Eric Steele is one of football’s great characters and his association with Derby County runs deep.

The former goalkeeper was with the Rams between 1984 and 1987 and was part of the Division Three and Division Two promotion-winning sides under Arthur Cox.

Steele, perhaps best known on a national scale for his role as Manchester United’s goalkeeping coach under Sir Alex Ferguson, held a similar position at Derby between 1997-2001 and 2013-2015.

He also served a number of other elite clubs in his specialist role and now conducts his work with the Football Association’s goalkeepers.

Now 65, Steele has worked with some of the best and most decorated goalkeepers in the game such as David De Gea, Edwin van der Sar and Peter Schmeichel to name just three.

But there are plenty of others too; for example English custodians Jack Butland, Lee Grant, Joe Hart and Ben Foster, who have all plied their trade in the Premier League at some stage of their careers.

Another player who worked with Steele, and developed not only his game but a special relationship with the charismatic proud Georgie, was Mart Poom.

The Estonian goalkeeper made 166 appearances for the club between March 1997 and January 2003 after signing from Portsmouth.

Signed by Jim Smith, Poom made his debut in Derby’s sensational 3-2 win at Manchester United in April 1997, which is famously remembered for Paulo Wanchope’s stunning individual goal.

At 6ft 4ins, Poom was an imposing figure between the posts and his tremendous agility and ability to command his penalty area made him a popular figure with supporters.

He was named as the Rams’ Player of the Year in 1999/2000 and less than a year after joining Sunderland, in September 2003, he scored an injury-time equaliser for the Black Cats in a 1-1 draw at Pride Park Stadium with an unstoppable header after going up for a corner.

Poom later went on to play for Arsenal and Watford before hanging up his gloves in 2009, with an astonishing 120 caps to his name for his country.

Steele says Poom’s work ethic, as well as his undoubted ability, was essential in what he achieved during his career - even if he didn’t know when to stop.

Speaking to RamsTV Meets, Steele said: “Mart knew he had ability and was, without a doubt, a self-made goalkeeper.

“He was dedicated from the moment he got up in the morning until he went to bed at night; his problem was he didn’t know when to stop.

“I think we had to fine him for carrying on at the gym doing weights a few times. We’d have a session in the morning, another in the afternoon and then when we told him to relax he’d go to the gym! Honestly, he didn’t know when to stop.

“What a contribution he made to Derby County’s history, though. He joined for a small fee from Portsmouth and he was part of a great era as the club moved to a new stadium and became established in the Premier League.

“He was tall, brave and he worked so hard. Crucially, as well, he would perform. He scored a goal against Derby for Sunderland after he left the club, which we all know about, and left the pitch to a standing ovation from the supporters. It’s incredible and a measure of the man.”

He added: “If you look at a goalkeeper that has got to where they are with hard work, alongside their ability, Mart is the best example.

“When people ask me who was the best I worked with, I can’t name one. They were all great in their own ways; Lee Camp, Lee Grant and Mart Poom at Derby for example and then others such as Peter Schmeichel, David De Gea, Edwin Van Der Sar and Joe Hart from my time elsewhere.”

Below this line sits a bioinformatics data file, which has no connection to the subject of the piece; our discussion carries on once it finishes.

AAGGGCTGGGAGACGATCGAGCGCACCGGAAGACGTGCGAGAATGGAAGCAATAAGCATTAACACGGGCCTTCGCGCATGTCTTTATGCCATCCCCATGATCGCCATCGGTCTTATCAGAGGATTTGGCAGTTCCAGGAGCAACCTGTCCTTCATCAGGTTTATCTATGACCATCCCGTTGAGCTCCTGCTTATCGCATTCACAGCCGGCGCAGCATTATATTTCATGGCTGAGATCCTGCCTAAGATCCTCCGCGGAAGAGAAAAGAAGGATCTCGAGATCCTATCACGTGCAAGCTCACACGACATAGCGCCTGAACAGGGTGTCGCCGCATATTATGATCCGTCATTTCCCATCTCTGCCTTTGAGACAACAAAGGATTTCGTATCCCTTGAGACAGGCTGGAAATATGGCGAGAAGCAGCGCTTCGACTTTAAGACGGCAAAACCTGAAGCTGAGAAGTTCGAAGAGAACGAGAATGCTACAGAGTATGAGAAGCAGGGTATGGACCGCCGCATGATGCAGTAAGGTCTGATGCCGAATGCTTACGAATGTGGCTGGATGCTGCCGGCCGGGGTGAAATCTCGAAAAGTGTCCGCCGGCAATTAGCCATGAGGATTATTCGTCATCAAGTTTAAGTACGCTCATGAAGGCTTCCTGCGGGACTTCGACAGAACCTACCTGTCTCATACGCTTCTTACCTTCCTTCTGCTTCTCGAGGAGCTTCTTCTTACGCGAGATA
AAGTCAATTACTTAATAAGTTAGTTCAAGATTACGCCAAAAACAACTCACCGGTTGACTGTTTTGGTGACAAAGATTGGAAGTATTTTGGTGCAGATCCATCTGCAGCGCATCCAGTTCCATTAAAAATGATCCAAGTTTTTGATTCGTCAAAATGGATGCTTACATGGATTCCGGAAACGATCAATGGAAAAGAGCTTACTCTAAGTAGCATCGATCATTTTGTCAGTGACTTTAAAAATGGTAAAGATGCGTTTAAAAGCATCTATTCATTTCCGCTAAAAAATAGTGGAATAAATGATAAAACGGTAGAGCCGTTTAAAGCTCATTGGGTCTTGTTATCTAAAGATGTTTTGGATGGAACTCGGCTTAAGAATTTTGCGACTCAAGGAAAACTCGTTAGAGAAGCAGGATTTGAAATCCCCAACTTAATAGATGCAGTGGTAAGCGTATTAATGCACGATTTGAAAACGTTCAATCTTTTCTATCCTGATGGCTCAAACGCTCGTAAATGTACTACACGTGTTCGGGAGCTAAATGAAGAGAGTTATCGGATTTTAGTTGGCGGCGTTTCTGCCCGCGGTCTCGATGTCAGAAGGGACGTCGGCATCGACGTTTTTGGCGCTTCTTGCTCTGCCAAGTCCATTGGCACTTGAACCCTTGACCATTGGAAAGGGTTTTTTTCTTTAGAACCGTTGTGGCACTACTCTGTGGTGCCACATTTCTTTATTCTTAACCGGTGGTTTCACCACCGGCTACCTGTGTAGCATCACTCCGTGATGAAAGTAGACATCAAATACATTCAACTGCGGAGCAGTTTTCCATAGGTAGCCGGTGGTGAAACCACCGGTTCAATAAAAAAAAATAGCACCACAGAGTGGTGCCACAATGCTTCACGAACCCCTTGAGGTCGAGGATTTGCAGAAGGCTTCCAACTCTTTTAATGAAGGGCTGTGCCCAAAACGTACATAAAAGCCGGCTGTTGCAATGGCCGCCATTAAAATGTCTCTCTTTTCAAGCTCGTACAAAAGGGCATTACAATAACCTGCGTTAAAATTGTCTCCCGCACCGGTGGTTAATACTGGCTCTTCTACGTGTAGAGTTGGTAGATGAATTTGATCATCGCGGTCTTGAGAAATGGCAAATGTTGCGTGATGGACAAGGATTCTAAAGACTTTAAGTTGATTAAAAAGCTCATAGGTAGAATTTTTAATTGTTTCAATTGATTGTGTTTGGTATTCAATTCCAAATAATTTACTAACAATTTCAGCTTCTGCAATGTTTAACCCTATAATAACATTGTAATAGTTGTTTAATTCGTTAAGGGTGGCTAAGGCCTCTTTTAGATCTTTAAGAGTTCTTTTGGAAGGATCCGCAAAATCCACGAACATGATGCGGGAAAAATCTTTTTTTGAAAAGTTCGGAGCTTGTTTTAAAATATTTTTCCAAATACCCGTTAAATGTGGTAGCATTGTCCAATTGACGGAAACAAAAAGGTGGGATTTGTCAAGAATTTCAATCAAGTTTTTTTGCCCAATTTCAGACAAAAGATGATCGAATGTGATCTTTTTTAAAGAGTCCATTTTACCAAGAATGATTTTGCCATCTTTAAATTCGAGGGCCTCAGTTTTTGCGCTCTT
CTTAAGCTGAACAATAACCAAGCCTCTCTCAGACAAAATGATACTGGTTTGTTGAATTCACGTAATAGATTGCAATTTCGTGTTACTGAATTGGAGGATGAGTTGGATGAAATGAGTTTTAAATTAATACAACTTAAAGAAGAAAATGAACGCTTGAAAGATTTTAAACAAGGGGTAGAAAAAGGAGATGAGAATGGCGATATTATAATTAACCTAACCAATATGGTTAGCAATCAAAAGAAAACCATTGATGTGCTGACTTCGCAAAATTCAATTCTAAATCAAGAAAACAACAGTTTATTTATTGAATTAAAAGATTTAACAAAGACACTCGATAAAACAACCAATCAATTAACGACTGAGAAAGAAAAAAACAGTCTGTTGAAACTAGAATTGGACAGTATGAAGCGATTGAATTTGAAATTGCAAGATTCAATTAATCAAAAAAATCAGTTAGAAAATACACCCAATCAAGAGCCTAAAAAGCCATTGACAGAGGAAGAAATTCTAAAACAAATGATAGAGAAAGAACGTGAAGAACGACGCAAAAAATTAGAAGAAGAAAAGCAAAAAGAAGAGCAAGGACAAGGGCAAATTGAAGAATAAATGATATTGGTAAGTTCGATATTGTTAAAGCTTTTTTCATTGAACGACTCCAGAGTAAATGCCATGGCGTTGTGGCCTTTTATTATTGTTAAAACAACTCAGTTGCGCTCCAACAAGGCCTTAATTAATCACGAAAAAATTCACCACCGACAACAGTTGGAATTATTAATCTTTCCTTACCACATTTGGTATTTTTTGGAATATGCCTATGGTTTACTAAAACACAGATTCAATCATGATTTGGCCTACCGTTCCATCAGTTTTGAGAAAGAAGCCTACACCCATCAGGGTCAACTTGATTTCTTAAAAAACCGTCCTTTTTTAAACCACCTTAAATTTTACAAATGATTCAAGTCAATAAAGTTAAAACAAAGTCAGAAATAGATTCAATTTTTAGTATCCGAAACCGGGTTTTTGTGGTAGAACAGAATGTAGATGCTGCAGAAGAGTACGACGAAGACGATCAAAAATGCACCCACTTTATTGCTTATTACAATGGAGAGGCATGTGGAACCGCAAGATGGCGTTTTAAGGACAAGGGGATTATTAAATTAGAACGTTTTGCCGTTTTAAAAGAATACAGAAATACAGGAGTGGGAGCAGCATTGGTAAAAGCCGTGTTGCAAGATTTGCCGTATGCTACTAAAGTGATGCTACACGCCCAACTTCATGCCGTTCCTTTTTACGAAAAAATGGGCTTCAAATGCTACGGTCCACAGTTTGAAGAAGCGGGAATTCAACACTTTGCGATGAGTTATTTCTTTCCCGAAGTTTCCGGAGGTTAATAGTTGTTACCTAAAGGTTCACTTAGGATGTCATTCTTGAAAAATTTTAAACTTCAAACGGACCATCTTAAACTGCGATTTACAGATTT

Poom, after retiring from playing, remains in football after moving into the same profession as Steele.

Clearly, Poom’s 21-year-old son Markus has inherited his qualities and the Derby-born goalkeeper has already been capped at full international level by Estonia.

Steele said: “I am proud to have worked with Mart and he’s now doing some goalkeeping coaching, so the tables have turned a bit.

“He calls me the ‘master coach’ and his son, Markus, is a goalkeeper too and has been capped by Estonia – so he’s following in his dad’s footsteps.”

Away from Derby, Steele is well known for his role in bringing David De Gea to Manchester United.

Steele extensively scouted the now 29-year-old prior to his arrival from Atletico Madrid in 2011 as United sought a replacement for Dutch legend, and former international team-mate of Derby boss Phillip Cocu, Edwin van der Sar.

The Spain international had to endure a baptism of fire in the early stages of his time at Old Trafford, but Steele had no doubts he would be a long-term success.

De Gea is adored at United and has made 394 appearances in all competitions for the Red Devils.

He is regarded by many as one of the best goalkeepers in the world for his impressive performances.

He said: “David De Gea is a world class goalkeeper. When we brought him to Manchester United, I think he hated me for the first six months!

“He had to learn the English language, learn to drive and change his diet; he had to adapt to the lifestyle. He had a tough and difficult start, but we knew what we were buying in to.

“We had to build up his frame and do all the pre-sessions and extra stuff to get him to where he is now. It’s a testament that the homework the club did on him. He was the natural choice to replace Edwin van der Sar.

“Sir Alex Ferguson put his faith in my judgement; we had to take a chance in the sense of investing in youth because previously experienced goalkeepers had been signed. Since David joined, he’s kicked on so much – for club and country - and has been recognised for his performances.”

He added: “The fans love him like supporters at clubs do for the strikers and the headline makers. No-one is prouder than me for what he has done.”

Want to hear more from Eric Steele on his life in football and time at Derby County? Watch the full RamsTV Meets in the videos embedded in this article.